BOOK REVIEW ~ Know My Name

Know My Name: A Memoir


This is the disturbing story about the sexual assault that was all over the news a few years back about the Stanford student who was discovered attacking a woman who was unconscious and partly unclothed outside near a dumpster. A pair of bicyclists came to the aid of the woman, giving chase when the man ran off on seeing them. They first checked to see that the woman was ok before going after him. The victim’s identity was shielded by being known as Emily Doe for a long while, up until trial when her first name was used. She later outed herself with this excellent book. And of course the perpetrator is the creepy Brock Turner of former swimming note.

Miller does a wonderful job of sharing her experiences and trauma of the aftermath following waking up in the hospital after the attack, and the ordeal of getting to and then through the trial. Recommended. Advance electronic review copy was provided by NetGalley, author Chanel Miller, and the publisher.



The publisher: Viking – 367 pages
Publication: Sep 24th, 2019
My rating:  5/5 Stars

The Author- Chanel Miller is a writer and artist who received her BA in Literature from the College of Creative Studies at the University of California, Santa Barbara. She lives in San Francisco, California.


MINI REVIEW ~ Wrong Numbers

WRONG NUMBERS: Call Girls, Hackers, And The Mob In Las Vegas


I found this to be a fascinating aspect to the crime being investigated in Las Vegas, and the outcall/escort industry part of it in particular. I just bought and read this book by Griffin who I’m familiar with, and Meek who is new to me. It certainly made for a really good  read as I flew through the information that was dug up and put together by these authors. And I always enjoy reading anything that has mob involvement in it, so this was a win-win for me. Lots of quirky characters that seem to be pulled from a fiction book, but are completely real. I would recommend this for true crime fans, especially those who like Las Vegas and the mob angles.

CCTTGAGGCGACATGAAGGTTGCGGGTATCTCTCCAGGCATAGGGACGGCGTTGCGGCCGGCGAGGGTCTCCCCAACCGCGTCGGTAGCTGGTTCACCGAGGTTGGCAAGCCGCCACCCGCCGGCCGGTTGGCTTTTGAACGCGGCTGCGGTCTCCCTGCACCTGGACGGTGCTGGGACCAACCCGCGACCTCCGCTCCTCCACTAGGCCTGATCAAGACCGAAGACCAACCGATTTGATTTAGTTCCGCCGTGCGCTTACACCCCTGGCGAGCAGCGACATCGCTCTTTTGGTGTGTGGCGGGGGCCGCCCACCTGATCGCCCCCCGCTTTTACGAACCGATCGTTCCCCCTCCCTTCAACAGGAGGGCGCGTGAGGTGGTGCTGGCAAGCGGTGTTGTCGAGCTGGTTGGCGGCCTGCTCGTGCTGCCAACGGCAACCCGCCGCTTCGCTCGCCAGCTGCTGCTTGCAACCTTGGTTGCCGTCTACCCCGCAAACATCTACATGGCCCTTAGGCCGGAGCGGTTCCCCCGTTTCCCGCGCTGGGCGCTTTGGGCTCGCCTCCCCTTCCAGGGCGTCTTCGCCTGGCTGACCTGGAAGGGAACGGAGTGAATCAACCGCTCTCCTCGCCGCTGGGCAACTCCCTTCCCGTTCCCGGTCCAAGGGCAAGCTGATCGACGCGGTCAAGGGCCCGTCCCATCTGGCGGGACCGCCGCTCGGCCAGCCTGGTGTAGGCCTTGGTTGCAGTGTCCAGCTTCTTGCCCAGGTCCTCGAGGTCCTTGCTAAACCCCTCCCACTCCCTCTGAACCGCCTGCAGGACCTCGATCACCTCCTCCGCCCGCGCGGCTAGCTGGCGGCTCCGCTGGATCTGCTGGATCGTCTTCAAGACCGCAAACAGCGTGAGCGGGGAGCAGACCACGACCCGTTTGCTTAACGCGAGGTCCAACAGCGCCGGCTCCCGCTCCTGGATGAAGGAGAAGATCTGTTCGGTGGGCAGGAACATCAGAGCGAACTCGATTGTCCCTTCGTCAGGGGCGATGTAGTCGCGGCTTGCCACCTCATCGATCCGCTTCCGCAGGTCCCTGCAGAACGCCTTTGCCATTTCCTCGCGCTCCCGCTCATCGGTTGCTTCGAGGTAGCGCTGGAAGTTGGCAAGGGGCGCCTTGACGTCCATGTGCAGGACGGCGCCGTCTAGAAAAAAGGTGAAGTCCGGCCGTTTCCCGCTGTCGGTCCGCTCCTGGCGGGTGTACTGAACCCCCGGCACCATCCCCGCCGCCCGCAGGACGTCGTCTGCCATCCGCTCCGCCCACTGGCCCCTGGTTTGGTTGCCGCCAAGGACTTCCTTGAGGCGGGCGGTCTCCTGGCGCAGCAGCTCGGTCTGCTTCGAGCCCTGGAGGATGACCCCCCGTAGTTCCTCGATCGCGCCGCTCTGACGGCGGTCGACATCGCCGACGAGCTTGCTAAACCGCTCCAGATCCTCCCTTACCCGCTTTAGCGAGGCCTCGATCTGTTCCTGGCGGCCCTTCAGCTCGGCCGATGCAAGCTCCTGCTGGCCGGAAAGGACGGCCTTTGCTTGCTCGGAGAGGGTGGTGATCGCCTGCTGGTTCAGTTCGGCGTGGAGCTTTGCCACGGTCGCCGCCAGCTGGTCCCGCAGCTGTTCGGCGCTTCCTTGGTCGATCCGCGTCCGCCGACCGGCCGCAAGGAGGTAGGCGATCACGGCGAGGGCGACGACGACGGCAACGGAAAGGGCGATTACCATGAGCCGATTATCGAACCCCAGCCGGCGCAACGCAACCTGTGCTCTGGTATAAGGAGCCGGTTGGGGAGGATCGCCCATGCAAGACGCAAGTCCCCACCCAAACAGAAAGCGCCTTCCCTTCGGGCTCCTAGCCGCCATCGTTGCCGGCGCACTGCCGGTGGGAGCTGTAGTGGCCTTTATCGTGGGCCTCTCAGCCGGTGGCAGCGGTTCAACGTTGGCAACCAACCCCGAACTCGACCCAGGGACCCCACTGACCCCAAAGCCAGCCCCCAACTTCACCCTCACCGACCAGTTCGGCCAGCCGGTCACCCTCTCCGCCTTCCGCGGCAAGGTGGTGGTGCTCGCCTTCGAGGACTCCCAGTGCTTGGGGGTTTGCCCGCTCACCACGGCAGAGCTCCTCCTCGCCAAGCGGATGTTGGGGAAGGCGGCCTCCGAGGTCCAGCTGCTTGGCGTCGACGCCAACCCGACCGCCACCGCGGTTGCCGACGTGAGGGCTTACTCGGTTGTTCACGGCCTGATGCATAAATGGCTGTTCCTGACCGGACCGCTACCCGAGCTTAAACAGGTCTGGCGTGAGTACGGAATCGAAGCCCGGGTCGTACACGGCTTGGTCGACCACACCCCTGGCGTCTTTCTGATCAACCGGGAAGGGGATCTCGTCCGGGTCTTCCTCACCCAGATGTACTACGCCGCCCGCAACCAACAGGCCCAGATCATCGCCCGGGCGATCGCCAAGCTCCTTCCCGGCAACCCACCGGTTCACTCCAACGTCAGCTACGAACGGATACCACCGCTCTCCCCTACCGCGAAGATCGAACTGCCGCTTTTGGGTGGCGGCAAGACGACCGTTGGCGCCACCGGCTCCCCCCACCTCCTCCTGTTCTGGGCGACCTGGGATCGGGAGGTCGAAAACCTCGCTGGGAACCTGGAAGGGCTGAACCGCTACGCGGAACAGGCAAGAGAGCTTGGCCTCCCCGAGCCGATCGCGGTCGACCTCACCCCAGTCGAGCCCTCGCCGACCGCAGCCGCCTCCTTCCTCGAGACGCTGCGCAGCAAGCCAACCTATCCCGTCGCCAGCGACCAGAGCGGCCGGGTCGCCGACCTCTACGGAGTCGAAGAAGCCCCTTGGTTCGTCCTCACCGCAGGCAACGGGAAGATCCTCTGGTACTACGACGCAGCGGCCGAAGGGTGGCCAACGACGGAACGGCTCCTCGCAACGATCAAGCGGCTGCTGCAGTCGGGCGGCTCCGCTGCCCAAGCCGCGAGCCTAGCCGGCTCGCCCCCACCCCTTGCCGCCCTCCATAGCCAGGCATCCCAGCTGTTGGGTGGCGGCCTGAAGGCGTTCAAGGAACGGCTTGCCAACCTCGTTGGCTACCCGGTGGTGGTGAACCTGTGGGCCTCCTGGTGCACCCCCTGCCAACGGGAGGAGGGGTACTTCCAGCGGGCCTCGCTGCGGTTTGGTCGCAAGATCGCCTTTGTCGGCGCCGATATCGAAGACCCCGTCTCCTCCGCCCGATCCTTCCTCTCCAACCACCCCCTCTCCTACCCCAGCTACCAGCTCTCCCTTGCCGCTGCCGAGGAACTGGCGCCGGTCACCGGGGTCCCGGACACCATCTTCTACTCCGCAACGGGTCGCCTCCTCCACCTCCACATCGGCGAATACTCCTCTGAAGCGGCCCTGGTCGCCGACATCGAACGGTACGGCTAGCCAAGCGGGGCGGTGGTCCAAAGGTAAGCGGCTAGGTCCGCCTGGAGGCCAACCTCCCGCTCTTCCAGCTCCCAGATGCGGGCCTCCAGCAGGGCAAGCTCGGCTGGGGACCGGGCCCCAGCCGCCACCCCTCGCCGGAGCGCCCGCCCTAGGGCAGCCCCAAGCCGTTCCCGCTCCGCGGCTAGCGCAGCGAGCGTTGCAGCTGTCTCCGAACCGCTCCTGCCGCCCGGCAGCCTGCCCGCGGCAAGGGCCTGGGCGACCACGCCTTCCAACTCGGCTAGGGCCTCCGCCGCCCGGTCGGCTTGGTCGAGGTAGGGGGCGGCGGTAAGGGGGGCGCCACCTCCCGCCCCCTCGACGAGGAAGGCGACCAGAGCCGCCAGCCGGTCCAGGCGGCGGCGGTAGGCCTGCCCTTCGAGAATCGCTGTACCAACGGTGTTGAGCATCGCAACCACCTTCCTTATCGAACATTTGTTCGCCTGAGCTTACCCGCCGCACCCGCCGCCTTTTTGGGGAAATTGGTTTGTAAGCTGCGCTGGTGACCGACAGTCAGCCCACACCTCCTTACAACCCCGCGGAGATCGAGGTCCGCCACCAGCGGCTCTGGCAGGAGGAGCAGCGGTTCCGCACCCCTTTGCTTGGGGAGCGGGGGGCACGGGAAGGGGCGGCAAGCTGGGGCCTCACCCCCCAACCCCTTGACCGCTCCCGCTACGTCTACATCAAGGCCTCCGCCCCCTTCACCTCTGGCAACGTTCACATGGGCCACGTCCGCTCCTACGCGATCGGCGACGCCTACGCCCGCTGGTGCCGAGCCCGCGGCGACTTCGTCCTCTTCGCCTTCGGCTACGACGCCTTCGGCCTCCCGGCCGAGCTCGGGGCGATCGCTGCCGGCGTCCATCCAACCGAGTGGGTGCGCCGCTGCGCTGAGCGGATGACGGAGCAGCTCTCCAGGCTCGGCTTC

Authors: Glen Meek & Dennis N. Griffin
Publisher: WildBlue Press – 174 pages
Publication: Oct 15th, 2019
RATING: 4/5 Stars


Book Review ~ The Blood on My Hands

The Blood on My Hands: An Autobiography

This is quite a heart rending story, yet engrossing at the same time. I was drawn in right away with Shannon’s (a pseudonym) account, basically staying up and reading it cover to cover. It’s just so different and so shocking all at once, and you worry about what happens to her and her family. I read a book not long ago about BTK’s daughter, who also grew up as a serial killer’s daughter, but this is just so much worse than her story even. This man was abusing and mentally torturing his own family when his children were growing up in Australia. There was also domestic abuse, and that’s just for starters. There is much worse he does, but I won’t go into all of that. You can read the book and learn that on your own. It’s unlike any other true crime story I’ve read to say the least, and traumatizing to all involved.

I would more suggest this for the experienced true crime biography reader, as it is a serious story. It could be more challenging for those who are newer to the genre, being quite a heavy subject matter, but it’s up to your discretion. I liked the way the story was related, some parts are rather subtle, and you may not pick up on the true meaning until a bit later, then it becomes clear. My thanks for a copy from the author and publisher for review.



CreateSpace Independent Publishing Platform
Publication: Feb 3rd, 2016
RATING: 5/5 Stars

The Author–  The child of a serial killer, Shannon O’Leary revisits her traumatic past in her memoir, The Blood on My Hands.

“I used pseudonyms in the book order to protect my family. He was never charged despite the police knowing about his activity. The police investigations were case files and are not available to the public. People outside Australia would not be aware that many of the missing person files in NSW in the 1960s and 70s disappeared under one of the governments of the time (there are only about 6 files for the 1960s),” says O’Leary.